You’ve given your agents the right tools to manage any data they collect, but have you trained them in the art of web chat? Or have you merely dragged them from the phone floor? There’s plenty of things to bear in mind when it comes to web chat, and these come into even more play when you are practicing proactive chat instead of just reactive.Most agents can handle two or three conversations at a time without affecting customer experience, but this is an average only. Your more skilled staff may be able to handle four whilst your newbies may struggle to juggle two. Keep an eye on them.
3. Remember web chat is different, but not that different
You should also regularly remind your agents that while web chat is different to email because of its real-time nature (and your agents should keep their responses as short and snappy as possible because of this, but more on that later), they should nevertheless still tow the company line and always be mindful of the tone they are using and the goals they are trying to achieve. This is not just a ‘chat’. It is still a business conversation after all. They should keep in mind data protection and never give out sensitive information without first validating the chat user’s identity, but also be mindful that the customer has chosen web chat over emailing, phoning or filling in a form. They are still looking to be validated as quickly as possible. Your agents need to walk that line between speed and security.
Speaking of walking the line, there is also a fine line between offering contextual communication, where you use the customer’s previous interactions, and freaking the customer out, with your Mystic Meg-like exchanges. Your agents should let the users know if they have been identified and if there is an account tied to their exchange before continuing. When it comes to saying good bye or ending the chat, your agents should make sure the customer does not have any more queries, and always thank them. Even if the conversation appears to have been orchestrated by Salvador Dali himself.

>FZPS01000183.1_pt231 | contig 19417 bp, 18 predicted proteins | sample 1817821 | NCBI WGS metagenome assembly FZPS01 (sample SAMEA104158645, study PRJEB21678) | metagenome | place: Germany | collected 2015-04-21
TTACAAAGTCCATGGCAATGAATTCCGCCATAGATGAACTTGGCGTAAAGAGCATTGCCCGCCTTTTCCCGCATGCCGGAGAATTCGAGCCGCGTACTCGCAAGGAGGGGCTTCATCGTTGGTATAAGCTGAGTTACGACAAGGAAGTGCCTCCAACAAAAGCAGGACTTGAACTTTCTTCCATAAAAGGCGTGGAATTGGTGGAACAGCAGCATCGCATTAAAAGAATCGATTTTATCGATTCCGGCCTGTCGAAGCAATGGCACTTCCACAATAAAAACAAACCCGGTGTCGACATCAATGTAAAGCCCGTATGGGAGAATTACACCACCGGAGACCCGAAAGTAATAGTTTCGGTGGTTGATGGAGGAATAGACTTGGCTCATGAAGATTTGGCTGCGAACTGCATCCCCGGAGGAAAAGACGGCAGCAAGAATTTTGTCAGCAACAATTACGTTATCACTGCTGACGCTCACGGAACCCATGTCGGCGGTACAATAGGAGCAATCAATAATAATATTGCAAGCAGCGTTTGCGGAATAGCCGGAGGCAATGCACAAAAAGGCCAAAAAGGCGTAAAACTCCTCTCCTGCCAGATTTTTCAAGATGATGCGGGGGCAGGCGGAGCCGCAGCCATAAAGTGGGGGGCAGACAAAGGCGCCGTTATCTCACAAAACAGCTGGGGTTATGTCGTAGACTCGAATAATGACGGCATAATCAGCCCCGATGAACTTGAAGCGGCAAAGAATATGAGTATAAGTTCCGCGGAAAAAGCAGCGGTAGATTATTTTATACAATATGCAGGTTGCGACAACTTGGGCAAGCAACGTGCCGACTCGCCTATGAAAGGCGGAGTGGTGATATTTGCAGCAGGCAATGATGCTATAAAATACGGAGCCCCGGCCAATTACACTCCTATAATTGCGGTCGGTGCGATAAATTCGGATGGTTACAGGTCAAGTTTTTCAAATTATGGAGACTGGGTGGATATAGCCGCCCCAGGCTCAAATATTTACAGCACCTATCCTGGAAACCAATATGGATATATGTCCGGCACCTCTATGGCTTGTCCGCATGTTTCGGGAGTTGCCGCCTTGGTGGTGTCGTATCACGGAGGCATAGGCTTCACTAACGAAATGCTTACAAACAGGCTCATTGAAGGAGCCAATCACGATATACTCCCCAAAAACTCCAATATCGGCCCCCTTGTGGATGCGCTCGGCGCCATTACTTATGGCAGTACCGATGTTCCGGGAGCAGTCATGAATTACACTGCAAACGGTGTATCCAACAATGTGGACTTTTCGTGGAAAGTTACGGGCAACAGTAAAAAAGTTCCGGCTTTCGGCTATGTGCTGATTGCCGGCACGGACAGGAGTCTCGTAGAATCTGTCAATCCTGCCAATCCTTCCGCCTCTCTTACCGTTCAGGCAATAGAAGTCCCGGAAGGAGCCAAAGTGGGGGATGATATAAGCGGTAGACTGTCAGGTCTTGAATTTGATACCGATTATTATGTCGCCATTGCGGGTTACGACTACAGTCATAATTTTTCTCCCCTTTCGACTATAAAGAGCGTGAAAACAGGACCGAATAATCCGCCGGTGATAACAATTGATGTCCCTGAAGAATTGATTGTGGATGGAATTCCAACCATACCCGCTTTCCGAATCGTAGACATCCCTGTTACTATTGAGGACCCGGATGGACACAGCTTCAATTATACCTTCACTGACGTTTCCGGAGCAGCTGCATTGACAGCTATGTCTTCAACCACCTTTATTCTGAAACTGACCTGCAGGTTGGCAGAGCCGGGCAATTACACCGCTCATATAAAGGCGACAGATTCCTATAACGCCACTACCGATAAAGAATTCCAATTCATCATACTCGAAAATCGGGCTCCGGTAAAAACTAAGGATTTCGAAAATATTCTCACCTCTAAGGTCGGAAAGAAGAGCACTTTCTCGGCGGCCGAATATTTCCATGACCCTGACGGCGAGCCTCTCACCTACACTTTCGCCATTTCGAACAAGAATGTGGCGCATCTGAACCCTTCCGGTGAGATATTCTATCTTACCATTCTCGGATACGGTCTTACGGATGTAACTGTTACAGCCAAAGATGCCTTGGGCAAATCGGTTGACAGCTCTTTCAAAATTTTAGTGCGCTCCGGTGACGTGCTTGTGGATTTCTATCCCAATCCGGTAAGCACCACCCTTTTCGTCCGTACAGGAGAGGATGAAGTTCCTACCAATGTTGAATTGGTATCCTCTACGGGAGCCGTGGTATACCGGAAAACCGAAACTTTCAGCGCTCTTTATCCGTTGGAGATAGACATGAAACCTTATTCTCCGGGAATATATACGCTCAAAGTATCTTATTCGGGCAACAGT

4. Timing is everything
When it comes to web chat, your timing should be tried and tested. For instance, you don’t want to bombard people as soon as they get your site with a message. That’s the equivalent of shouting at them as soon as they have walked into a store. In internet land, a minute can be an eternity. Some customers may have come and gone in that period. Most companies find the best time to send a message is somewhere between eight and 30 seconds after a customer clicks through to your site. However, you also want to reply ASAP! Expectations are different with web chat.
Remember, the user doesn’t know that the message they’ve received is automatic. They are expecting a conversation. If you engage them and ignore them, it won’t look good! Make sure your agents respond quickly. If you know that the response will take a while, keep the customer informed of this and give them an estimate at least of how long it will be. Even if it’s a minute or two. Remember, the three-dot ghost is only reassuring for the few seconds – everyone knows after that it just becomes snooze-inducing (or more likely, back-to-Google-triggering).